list_filenames = S3ListOperator(
        prefix='incoming/provider_a/{{ data_interval_start.strftime("%Y-%m-%d") }}',

    def count_lines(aws_conn_id, bucket, filename):
        hook = S3Hook(aws_conn_id=aws_conn_id)

        return len(hook.read_key(filename, bucket).splitlines())

    def total(lines):
        return sum(lines)

    counts = count_lines.partial(aws_conn_id="aws_default", bucket=list_filenames.bucket).expand(


Assigning multiple parameters to a non-TaskFlow operator

Sometimes an upstream needs to specify multiple arguments to a downstream operator. To do this, you can use the expand_kwargs function, which takes a sequence of mappings to map against.

        {"bash_command": "echo $ENV1", "env": {"ENV1": "1"}},
        {"bash_command": "printf $ENV2", "env": {"ENV2": "2"}},

This produces two task instances at run-time printing 1 and 2 respectively.

Similar to expand, you can also map against a XCom that returns a list of dicts, or a list of XComs each returning a dict. Re-using the S3 example above, you can use a mapped task to perform “branching” and copy files to different buckets:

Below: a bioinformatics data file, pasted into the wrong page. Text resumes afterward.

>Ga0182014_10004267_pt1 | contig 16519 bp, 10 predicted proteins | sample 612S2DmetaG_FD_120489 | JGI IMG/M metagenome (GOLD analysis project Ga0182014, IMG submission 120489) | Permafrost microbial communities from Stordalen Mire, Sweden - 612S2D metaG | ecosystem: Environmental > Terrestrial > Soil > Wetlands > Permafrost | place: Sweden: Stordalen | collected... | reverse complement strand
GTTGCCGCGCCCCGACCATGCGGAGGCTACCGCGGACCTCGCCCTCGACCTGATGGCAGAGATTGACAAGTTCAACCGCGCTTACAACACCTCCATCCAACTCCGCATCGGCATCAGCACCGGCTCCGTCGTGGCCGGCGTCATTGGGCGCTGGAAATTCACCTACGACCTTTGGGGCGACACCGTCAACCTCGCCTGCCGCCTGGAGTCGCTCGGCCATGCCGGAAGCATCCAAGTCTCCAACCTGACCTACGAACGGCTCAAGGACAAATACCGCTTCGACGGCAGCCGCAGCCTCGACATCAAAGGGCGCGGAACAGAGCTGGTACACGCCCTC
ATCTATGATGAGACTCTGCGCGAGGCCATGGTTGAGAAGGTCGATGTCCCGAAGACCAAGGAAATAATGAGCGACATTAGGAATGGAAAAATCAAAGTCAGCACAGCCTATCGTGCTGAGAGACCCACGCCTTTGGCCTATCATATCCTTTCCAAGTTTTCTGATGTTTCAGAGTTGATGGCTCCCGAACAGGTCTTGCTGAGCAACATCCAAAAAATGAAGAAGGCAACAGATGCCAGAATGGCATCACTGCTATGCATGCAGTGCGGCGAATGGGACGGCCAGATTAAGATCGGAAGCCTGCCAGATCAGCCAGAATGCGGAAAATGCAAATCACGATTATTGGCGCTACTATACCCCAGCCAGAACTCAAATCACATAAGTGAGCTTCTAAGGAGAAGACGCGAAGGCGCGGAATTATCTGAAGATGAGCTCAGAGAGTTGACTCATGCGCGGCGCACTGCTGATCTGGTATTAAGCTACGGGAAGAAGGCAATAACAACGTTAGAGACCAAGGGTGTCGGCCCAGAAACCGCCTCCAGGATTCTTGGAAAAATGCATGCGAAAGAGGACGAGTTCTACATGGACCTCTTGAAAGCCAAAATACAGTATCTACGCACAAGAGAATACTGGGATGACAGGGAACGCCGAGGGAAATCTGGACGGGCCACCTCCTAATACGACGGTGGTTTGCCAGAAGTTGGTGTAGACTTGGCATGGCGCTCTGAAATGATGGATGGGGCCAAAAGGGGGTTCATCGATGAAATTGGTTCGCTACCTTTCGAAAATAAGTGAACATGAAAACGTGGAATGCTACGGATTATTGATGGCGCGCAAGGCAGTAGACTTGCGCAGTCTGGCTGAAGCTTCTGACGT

list_filenames = S3ListOperator(...)  # Same as the above example.

def create_copy_kwargs(filename):
    if filename.rsplit(".", 1)[-1] not in ("json", "yml"):
        dest_bucket_name = "my_text_bucket"
        dest_bucket_name = "my_other_bucket"
    return {
        "source_bucket_key": filename,
        "dest_bucket_key": filename,
        "dest_bucket_name": dest_bucket_name,

copy_kwargs = create_copy_kwargs.expand(filename=list_filenames.output)

# Copy files to another bucket, based on the file's extension.
copy_filenames = S3CopyObjectOperator.partial(
    task_id="copy_files", source_bucket_name=list_filenames.bucket

Mapping over a task group

Similar to a TaskFlow task, you can also call either expand or expand_kwargs on a @task_group-decorated function to create a mapped task group:


Implementations of individual tasks in this section are omitted for brevity.

def file_transforms(filename):
    return convert_to_yaml(filename)

file_transforms.expand(filename=["data1.json", "data2.json"])

In the above example, task convert_to_yaml is expanded into two task instances at runtime. The first expanded would receive "data1.json" as input, and the second "data2.json".

Value references in a task group function